upload image

Rosewood Manor (aka Sykes-Leigh House)

Privacy Level: Open (White)
Date: 1838 [unknown]
Location: Columbus, Lowndes County, Mississippimap
Surnames/tags: Sykes Moody Leigh
Profile manager: Liz Edens private message [send private message]
This page has been accessed 101 times.
Rosewood Manor was built in 1838 for Richard Sykes, a local planter. His son, Captain E. T. Sykes, who was born in the house, was a prominent attorney and legislator.
In 1847, the property was sold to John M. Moody of Northampton County, Virginia (Lowndes Co., Miss., Deed Book 22, Page 625). He is listed in the 1850 Census as 37 years old and owning 1,110 acres of farm land. Moody sold the house and grounds in 1860 to Mary Jane Crump Leigh, wife of Frank Mecanthlon Leigh to whom title was conveyed in 1874 (Lowndes Co., Miss., Deed Book 32, Page 618). The Leigh family bought the property now known as Leighcrest and located diagonally to the Northeast in 1876. The Leighs sold Rosewood Manor in 1895 to M. W. O'Neill (Lowndes Co., Miss., Deed Book 72, Page 610).
The property has changed ownership frequently since 1895, being purchased by the present owners in 1978. Rosewood Manor is one of the oldest brick houses in Columbus and is especially significant as an early example of Greek Revival architecture in Columbus. Also of significance is the consistency of detailing with that of Leighcrest which was built three years later in 1841 and the common association with the Leigh family. Extensive gardens and walks have been restored and several outbuildings survive on the property.
Rosewood Manor is a two story, brick, Greek Revival residence with gabled ends. The five bay northern facade is fronted by a two story, single bay pedimented portico with plain Doric columns and a second floor balcony with support brackets. Window sash are twelve over twelve light single hung sash topped by wood lintels with bullseye end moldings, matching the interior door and window trim. The first floor entrance and second floorbalcony entrance have pairs of six panel wood doors with transoms. The entrance door has four light side-lights and the present bullseye moldings match other moldings throughout the house. Photographic and physical evidence point to an engaged-column enframement defining the sidelights. Original shutters survive on all exterior windows of the original structure. The rear facade of the house is similar to the front except for an enclosed one story single bay porch. A single story wing with basement was added to the west side of the house circa 1940. The interior is a double pile plan with central hallway, two rooms in depth. Interior moldings are grooved jamb and head trim with bulls-eye corner molding and plain base. Trim is of two sizes, generally smaller on the second floor. Most rooms have simple corner moldings. Mantelpieces survive at the first floor level. The straight run stairway, located in the central hall has turned newel posts, thin rectangular balusters and ornamental stringers. The original pine flooring survives throughout the house. In the late 19th century, the original pedimented porch was modified to incorporate a one story porch at the north and east facades and the columns were replaced with Gothic Revival posts and brackets. These porch roofs were removed in the 1930's and Doric columns re-installed. A fire during renovation work in the early 1970's necessitated the reconstruction of some door moldings at the second floor.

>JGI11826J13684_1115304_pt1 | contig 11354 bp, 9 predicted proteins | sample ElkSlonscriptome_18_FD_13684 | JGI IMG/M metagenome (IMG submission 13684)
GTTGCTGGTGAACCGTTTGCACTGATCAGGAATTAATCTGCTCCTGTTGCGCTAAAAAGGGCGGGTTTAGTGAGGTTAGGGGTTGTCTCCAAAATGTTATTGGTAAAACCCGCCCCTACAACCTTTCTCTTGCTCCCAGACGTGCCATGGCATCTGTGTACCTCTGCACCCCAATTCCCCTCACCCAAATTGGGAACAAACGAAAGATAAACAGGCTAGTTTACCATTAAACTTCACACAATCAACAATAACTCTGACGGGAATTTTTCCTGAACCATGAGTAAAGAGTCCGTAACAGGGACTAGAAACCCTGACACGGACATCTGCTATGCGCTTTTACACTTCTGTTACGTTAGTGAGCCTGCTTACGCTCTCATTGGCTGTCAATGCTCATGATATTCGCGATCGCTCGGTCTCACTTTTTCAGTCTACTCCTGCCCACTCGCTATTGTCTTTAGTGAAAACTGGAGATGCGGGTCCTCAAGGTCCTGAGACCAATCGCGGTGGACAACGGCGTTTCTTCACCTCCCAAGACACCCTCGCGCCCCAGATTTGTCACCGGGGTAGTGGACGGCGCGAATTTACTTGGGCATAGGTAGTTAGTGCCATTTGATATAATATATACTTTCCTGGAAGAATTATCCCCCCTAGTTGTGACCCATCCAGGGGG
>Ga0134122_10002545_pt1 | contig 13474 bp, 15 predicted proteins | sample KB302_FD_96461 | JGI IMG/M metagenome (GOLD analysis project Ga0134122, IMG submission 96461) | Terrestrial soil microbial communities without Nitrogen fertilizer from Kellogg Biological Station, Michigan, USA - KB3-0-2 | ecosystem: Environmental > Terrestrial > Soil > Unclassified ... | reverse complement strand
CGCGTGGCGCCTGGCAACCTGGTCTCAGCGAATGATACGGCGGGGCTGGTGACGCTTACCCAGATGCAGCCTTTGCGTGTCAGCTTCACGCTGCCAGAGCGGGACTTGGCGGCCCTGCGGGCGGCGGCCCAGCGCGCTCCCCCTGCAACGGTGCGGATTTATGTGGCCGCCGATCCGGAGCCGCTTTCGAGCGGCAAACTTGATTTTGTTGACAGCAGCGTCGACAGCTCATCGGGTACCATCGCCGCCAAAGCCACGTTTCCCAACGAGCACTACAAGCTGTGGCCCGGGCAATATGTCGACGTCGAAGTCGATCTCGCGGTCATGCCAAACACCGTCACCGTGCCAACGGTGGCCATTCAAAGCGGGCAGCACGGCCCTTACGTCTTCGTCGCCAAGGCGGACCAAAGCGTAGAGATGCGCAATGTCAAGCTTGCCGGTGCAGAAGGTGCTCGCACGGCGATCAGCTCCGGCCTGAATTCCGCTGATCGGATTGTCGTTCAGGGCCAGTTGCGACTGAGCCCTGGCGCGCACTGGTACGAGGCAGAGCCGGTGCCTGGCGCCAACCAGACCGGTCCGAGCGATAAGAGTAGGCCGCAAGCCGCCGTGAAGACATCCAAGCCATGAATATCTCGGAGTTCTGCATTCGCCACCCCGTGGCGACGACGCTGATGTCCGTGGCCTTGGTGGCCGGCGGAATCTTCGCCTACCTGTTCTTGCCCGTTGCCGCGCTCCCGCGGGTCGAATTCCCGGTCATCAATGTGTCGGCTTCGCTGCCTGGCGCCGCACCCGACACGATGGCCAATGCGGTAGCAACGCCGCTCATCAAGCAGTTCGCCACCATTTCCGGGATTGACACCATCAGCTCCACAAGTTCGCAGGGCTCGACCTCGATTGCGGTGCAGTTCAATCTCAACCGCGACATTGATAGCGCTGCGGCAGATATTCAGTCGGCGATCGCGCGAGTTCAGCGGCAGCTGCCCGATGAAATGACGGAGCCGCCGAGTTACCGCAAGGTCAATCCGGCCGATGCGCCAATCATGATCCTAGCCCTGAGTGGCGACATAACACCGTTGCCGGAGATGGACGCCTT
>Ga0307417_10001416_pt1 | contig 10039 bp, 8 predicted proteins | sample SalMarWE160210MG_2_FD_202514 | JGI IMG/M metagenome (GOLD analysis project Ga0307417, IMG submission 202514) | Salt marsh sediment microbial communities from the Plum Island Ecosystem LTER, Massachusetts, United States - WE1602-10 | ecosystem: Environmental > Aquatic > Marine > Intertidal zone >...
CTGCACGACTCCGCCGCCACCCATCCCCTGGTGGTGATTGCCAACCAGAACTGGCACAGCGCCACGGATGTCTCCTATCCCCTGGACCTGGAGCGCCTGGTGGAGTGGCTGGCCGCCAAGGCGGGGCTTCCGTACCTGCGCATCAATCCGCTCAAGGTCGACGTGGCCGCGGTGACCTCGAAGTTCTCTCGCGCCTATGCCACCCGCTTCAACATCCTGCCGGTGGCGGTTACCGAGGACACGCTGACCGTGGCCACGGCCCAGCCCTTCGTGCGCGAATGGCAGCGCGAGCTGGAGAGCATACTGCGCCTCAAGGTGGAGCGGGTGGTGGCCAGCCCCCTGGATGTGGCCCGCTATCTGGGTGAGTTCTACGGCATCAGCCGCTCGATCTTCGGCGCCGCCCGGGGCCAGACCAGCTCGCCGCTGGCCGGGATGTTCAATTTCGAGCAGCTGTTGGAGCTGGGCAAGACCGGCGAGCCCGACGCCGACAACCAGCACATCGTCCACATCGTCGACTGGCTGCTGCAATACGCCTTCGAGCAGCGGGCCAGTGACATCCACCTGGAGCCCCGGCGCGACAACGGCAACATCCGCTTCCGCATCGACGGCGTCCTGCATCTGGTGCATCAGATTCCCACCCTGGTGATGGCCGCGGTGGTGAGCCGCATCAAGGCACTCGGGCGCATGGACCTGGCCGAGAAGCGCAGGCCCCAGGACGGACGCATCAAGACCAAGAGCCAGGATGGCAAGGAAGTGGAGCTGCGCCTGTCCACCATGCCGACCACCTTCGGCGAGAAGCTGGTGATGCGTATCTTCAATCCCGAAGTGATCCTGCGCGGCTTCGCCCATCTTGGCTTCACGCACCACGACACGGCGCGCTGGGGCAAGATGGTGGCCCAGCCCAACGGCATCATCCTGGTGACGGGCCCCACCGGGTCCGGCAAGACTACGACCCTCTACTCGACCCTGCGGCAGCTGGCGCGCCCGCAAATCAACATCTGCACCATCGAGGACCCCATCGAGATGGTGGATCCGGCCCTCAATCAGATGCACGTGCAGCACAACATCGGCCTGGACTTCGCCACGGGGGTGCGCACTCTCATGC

• Login to edit this profile and add images.
  • Private Messages: Send a private message to the Profile Manager. (Best when privacy is an issue.)
  • Public Comments: Login to post. (Best for messages specifically directed to those editing this profile. Limit 20 per day.)

Leave a message for others who see this profile.
There are no comments yet.
Login to post a comment.